At long last, I can recommend it to all Mac users -- the writers, artists, small-businesspeople, animators, students, and teachers who use Macs for everything from gaming to Web browsing. OS X today is truly a stunning piece of engineering, beautiful to behold, fun to use, and as sturdy as any operating system I've ever seen.
Now, Apple's challenge shifts from engineering to marketing. Will the bulk of Mac users embrace OS X 10.1? Stores are distributing free copies of the upgrade to current OS X users through Oct. 31, which should give it a boost. If the new operating system does take off, it will become a bonanza for Apple, one that propels the company out of its current downslide in sales and earnings.
HARDWARE HOOK. What will reignite growth isn't the $129 price of OS X, although that could amount to a hefty piece of change. Apple has never made most of its money from software -- it's just the bait, not the hook. Real profitability comes from selling hardware.
And many users switching to OS X will need to upgrade their computers. Some will just have to add RAM. (I wouldn't recommend trying OS X with less than 128 megabytes.) But many others will have to buy new machines to get the necessary firepower to run OS X. It won't run on any Mac with less than a G3 microprocessor, and not even all of them will work. OS X won't run, for example, on a G3 PowerBook.
All in all, people without such machines represent a substantial pool of users. But my guess is that they're not going to deluge CompUSA with requests for OS X. Rather, their switchover will more resemble a steady drizzle over several years.
HUNKERING DOWN. Here's my reasoning: People are just downright spooked after the destruction of the World Trade Center. I know hardened road warriors who are taking the train by choice. That tells me people are hunkered down, unwilling to try new things.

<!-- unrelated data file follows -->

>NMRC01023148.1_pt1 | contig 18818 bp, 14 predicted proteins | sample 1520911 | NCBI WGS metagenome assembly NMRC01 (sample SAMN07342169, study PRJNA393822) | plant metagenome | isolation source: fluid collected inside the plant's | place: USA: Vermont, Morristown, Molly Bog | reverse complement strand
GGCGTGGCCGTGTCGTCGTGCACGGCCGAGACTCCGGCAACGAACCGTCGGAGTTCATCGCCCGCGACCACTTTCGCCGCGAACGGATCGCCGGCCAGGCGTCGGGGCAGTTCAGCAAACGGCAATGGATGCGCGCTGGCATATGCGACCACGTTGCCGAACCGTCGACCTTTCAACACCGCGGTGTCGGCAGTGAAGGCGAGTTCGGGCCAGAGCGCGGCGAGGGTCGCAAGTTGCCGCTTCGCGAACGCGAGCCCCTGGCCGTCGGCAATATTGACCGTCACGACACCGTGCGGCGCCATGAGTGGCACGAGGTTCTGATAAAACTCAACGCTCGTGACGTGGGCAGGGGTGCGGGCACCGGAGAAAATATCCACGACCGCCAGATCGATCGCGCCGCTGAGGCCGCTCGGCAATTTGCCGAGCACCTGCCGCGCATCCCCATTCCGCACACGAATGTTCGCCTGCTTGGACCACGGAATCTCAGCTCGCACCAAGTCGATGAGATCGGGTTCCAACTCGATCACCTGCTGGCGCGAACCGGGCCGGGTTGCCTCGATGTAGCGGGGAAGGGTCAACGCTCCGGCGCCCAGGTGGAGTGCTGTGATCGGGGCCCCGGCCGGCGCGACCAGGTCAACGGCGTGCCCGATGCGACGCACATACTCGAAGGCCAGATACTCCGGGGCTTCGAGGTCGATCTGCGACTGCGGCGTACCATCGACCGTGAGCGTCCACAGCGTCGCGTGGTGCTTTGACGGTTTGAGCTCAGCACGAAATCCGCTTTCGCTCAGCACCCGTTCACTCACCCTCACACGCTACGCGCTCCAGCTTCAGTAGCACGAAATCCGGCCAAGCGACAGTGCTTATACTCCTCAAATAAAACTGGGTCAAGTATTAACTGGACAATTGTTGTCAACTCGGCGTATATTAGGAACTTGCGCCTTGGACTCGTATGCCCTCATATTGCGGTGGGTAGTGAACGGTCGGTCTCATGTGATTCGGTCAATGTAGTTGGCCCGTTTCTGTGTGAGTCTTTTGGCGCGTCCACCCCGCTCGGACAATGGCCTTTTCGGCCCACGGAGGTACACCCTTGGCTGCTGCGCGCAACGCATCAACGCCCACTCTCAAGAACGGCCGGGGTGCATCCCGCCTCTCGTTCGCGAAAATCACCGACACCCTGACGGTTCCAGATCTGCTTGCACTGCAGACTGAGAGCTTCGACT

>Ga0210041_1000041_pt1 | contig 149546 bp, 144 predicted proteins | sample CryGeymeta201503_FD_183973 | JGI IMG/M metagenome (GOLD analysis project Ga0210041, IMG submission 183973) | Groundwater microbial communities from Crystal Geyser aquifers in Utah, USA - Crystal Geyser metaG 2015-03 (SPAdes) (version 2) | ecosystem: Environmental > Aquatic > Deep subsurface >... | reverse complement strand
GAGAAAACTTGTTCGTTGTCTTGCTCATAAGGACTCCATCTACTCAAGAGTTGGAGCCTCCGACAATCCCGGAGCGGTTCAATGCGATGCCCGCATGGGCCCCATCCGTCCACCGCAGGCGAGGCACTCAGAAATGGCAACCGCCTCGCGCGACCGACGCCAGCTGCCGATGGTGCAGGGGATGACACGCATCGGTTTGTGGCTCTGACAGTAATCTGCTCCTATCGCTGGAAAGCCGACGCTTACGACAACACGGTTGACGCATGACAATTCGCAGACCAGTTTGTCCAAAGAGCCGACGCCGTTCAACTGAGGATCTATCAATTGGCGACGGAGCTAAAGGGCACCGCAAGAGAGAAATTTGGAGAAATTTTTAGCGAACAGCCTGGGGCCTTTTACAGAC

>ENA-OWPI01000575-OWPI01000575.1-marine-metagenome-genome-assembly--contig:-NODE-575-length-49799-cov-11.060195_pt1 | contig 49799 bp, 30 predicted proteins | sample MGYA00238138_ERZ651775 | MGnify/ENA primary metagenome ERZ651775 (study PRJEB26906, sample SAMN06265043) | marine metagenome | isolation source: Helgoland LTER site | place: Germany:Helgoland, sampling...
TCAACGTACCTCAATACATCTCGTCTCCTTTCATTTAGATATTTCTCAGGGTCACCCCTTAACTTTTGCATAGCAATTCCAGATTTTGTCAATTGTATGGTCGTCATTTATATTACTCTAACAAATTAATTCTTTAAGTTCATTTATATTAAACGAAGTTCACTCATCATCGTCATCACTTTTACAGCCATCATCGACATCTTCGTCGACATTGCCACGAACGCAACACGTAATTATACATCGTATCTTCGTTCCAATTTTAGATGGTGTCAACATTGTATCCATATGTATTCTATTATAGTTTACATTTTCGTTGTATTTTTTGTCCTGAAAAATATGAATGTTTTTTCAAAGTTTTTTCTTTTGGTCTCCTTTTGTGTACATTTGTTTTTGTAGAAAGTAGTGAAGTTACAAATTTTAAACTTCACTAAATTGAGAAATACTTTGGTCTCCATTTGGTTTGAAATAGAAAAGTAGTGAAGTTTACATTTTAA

Plus, most users are happy enough with their Macs. Sure, they wish the Mac didn't crash quite so often and that figuring out how to use Microsoft Office was easier. But such problems are irksome, not insufferable. They beat having to learn a whole new system right now. And why bother to do that when your favorite software has yet to be rewritten to make the best use of OS X?
Sure, Apple CEO Steve Jobs announced at last week's Seybold publishing-industry trade show in San Francisco that 1,400 programs have been released for OS X. That sounds like a healthy number, but don't be fooled. Plenty of crucial programs are missing from Jobs's list -- such as Microsoft Office and Adobe's GoLive.
UNNEEDED CAUTION. Developers are slowly converting their programs to the new operating system. An OS X version of Office is due in November and GoLive sometime after that. When such programs hit the market, working well and offering enticing new features, users will gradually begin to switch. Heck, even Apple is hedging its bets right now. Although it's installed at the factory, OS X still isn't the default operating system on new Macs, and I think that's wise. Apple is letting users decide when to switch over.
I, however, have never been much for caution. And in the case of OS X, caution is no longer needed. Version 10.1 delivers as promised. Classic, the application within OS X that runs old programs, launches in less than 20 seconds, rather than the minutes it took with the first version of OS X.
Version 10.1 runs most software well. Among the exceptions are Quicken, which won't launch at all in Classic, though Intuit has released a new version that runs in OS X. So to use Quicken in OS X, you have to buy the new version. That's a bit too convenient for Quicken, if you ask me.
UNANCHORED DOCK. The latest version of OS X has also filled some gaping holes in its feature list. Now you can play DVD movies and burn files onto DVD-rewritable disks. Also welcome is the ability to move a new toolbar, called the Dock, off the bottom of the screen. And for the experts, Apple has improved the features of its programming language, AppleScript.
While seemingly small and unimportant in themselves, these improvements demonstrate that Apple has both the ability and the commitment to make OS X a first-rate operating system. No more endless delays, promises unfulfilled, and strategic U-turns. Users can bank on OS X powering the Mac far into the future. Haddad, Atlanta-based correspondent for BusinessWeek, is a longtime Apple Computer buff. Follow his weekly Byte of the Apple column, only on BW Online